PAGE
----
Olympus Corp (7733.T) said on Monday it had agreed to sell its microscope unit to private equity firm Bain Capital for 427.6 billion yen ($3.1 billion), in what would be the Japanese company’s biggest divestment yet.
The sale of the unit, which also makes industrial endoscopes and x-ray analysers, comes as Olympus speeds the overhaul of its business portfolio, so as to focus solely on medical technology.
The unit is to be transferred to Bain on Jan. 4 next year, subject to antitrust regulatory approvals in Japan and abroad.
In a statement, Olympus said the transfer to Bain would be in its best interest to allow the business to grow with more agile and flexible decision-making based on market needs.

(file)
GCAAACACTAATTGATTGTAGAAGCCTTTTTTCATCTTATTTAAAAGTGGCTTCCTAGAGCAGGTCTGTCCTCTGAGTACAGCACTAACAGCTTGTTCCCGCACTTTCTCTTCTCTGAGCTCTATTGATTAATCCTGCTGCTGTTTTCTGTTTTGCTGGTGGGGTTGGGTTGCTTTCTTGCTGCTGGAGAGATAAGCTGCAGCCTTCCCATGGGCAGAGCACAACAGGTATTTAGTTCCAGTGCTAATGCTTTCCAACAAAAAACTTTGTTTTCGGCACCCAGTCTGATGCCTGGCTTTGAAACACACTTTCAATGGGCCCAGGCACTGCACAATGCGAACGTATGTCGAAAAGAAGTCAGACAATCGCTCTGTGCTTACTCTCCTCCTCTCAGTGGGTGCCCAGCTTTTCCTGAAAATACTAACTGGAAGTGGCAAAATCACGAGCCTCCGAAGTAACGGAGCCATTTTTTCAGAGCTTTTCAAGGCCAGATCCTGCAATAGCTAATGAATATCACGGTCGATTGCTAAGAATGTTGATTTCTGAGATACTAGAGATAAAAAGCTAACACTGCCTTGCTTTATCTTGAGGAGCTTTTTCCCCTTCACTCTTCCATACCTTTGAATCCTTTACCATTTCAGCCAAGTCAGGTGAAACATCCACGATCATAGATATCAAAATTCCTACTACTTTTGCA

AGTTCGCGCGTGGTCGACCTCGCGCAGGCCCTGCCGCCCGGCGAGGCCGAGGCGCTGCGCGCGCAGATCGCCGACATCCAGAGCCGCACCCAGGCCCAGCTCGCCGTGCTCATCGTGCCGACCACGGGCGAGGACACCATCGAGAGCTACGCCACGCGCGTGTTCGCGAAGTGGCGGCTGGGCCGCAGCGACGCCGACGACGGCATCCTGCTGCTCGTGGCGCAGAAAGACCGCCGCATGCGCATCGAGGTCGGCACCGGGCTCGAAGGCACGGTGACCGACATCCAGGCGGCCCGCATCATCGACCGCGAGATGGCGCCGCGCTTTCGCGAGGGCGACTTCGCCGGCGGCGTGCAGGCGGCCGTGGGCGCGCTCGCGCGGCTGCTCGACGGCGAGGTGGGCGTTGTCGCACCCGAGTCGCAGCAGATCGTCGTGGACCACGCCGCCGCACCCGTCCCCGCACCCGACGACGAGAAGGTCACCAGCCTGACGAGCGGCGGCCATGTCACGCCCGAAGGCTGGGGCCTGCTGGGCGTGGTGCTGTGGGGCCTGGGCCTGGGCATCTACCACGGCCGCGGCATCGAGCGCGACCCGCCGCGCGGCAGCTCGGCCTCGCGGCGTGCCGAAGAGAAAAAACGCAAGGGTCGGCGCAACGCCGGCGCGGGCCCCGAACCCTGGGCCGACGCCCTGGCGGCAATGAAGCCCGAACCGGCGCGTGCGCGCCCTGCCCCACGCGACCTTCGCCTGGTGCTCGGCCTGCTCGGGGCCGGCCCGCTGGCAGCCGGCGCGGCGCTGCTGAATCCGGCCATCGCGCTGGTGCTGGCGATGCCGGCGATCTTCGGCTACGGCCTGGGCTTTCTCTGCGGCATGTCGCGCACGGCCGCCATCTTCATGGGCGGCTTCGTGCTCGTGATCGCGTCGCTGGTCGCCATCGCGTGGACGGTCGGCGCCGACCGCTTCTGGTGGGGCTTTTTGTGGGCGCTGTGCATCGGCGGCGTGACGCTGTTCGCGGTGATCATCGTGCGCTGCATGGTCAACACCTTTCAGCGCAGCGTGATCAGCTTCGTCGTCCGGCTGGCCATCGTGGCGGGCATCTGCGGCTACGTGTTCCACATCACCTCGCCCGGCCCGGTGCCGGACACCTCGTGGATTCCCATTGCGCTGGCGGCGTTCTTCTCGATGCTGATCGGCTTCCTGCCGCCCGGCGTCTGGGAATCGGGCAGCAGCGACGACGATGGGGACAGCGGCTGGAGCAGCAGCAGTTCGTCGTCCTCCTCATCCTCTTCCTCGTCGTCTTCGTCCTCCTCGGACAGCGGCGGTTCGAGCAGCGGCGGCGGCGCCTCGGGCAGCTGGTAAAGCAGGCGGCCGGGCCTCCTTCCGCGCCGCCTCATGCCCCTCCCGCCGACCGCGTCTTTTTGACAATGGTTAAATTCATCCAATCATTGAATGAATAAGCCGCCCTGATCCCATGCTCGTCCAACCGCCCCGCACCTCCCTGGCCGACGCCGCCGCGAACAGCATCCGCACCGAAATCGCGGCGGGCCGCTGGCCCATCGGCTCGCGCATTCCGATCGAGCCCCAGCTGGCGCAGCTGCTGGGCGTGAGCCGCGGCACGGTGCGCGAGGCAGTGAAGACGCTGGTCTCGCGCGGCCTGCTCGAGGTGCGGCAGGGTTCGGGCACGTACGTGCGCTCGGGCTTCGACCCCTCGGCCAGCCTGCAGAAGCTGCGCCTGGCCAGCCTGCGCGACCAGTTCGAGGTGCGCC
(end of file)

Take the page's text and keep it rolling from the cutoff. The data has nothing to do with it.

Bain won over global private equity firms such as Carlyle Group (CG.O) and KKR & Co (KKR.N), people with direct knowledge have said.
Private equity has been targeting Japan, the world’s third-largest economy, where conglomerates have been hiving off non-core assets.
Bain owns flash memory chip maker Kioxia Holdings Corp and is proceeding to a second bidding round for Toshiba Corp(6502.T).
In its overhaul, Olympus has invited activist investor ValueAct Capital on to its board, bought several overseas medical equipment firms and sold its digital camera business that had been a longtime money-loser.
Its shares have nearly tripled since it started to re-organise itself early in 2019.
Olympus, which began more than a century ago as a domestic maker of microscopes, spun off the unit in April for a potential sale even though it was profitable.
With assets of 165 billion yen by the end of June, the unit has forecast operating profit of 26.5 billion yen for the current financial year.